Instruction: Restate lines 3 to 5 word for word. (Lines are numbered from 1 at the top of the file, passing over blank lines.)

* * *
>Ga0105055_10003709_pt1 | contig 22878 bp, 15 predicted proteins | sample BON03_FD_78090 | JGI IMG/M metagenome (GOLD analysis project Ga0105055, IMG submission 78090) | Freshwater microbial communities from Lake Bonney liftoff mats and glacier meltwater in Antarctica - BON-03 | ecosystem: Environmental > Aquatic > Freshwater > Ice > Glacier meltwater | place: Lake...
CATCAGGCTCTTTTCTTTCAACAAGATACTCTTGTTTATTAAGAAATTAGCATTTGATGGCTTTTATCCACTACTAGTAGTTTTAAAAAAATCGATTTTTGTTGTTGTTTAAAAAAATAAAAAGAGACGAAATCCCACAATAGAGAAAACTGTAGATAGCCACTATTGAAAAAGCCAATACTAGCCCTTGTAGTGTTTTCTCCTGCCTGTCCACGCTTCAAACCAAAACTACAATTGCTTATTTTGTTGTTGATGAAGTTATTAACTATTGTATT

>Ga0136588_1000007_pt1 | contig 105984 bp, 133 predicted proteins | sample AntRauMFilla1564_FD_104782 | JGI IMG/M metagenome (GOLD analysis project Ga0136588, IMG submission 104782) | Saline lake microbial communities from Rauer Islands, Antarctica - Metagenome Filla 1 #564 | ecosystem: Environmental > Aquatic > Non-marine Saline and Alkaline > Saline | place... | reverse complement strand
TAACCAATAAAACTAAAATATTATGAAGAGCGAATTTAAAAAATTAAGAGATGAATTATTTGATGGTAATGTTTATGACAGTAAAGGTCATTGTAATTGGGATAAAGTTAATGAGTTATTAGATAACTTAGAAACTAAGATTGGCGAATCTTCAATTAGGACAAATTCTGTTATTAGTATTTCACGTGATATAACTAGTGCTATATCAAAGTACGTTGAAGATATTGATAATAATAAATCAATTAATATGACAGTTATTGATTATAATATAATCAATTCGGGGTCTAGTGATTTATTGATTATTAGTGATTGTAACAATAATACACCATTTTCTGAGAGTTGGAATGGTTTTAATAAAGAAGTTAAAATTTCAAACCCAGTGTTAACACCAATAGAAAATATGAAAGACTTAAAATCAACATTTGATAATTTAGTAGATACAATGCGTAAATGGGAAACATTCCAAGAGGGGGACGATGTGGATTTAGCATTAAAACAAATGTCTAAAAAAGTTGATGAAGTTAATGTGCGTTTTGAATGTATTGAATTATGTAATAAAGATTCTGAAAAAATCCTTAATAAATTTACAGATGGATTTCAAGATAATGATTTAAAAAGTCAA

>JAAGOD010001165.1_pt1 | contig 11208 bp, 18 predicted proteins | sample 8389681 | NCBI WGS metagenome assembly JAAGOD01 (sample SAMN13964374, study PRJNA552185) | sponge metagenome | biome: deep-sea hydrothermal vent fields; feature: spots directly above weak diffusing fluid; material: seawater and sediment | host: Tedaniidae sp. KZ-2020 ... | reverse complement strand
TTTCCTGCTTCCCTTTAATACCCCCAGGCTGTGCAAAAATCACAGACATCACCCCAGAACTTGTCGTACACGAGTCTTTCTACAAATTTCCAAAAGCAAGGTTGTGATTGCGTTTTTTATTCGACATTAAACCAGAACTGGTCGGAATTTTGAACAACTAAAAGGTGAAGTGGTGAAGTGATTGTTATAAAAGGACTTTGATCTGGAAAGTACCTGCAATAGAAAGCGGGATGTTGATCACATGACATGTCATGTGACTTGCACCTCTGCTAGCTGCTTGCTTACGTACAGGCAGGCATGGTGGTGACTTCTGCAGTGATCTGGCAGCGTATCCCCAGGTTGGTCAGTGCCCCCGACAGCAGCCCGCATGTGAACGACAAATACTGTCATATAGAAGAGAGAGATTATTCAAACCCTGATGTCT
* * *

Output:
>Ga0136588_1000007_pt1 | contig 105984 bp, 133 predicted proteins | sample AntRauMFilla1564_FD_104782 | JGI IMG/M metagenome (GOLD analysis project Ga0136588, IMG submission 104782) | Saline lake microbial communities from Rauer Islands, Antarctica - Metagenome Filla 1 #564 | ecosystem: Environmental > Aquatic > Non-marine Saline and Alkaline > Saline | place... | reverse complement strand
TAACCAATAAAACTAAAATATTATGAAGAGCGAATTTAAAAAATTAAGAGATGAATTATTTGATGGTAATGTTTATGACAGTAAAGGTCATTGTAATTGGGATAAAGTTAATGAGTTATTAGATAACTTAGAAACTAAGATTGGCGAATCTTCAATTAGGACAAATTCTGTTATTAGTATTTCACGTGATATAACTAGTGCTATATCAAAGTACGTTGAAGATATTGATAATAATAAATCAATTAATATGACAGTTATTGATTATAATATAATCAATTCGGGGTCTAGTGATTTATTGATTATTAGTGATTGTAACAATAATACACCATTTTCTGAGAGTTGGAATGGTTTTAATAAAGAAGTTAAAATTTCAAACCCAGTGTTAACACCAATAGAAAATATGAAAGACTTAAAATCAACATTTGATAATTTAGTAGATACAATGCGTAAATGGGAAACATTCCAAGAGGGGGACGATGTGGATTTAGCATTAAAACAAATGTCTAAAAAAGTTGATGAAGTTAATGTGCGTTTTGAATGTATTGAATTATGTAATAAAGATTCTGAAAAAATCCTTAATAAATTTACAGATGGATTTCAAGATAATGATTTAAAAAGTCAA

>JAAGOD010001165.1_pt1 | contig 11208 bp, 18 predicted proteins | sample 8389681 | NCBI WGS metagenome assembly JAAGOD01 (sample SAMN13964374, study PRJNA552185) | sponge metagenome | biome: deep-sea hydrothermal vent fields; feature: spots directly above weak diffusing fluid; material: seawater and sediment | host: Tedaniidae sp. KZ-2020 ... | reverse complement strand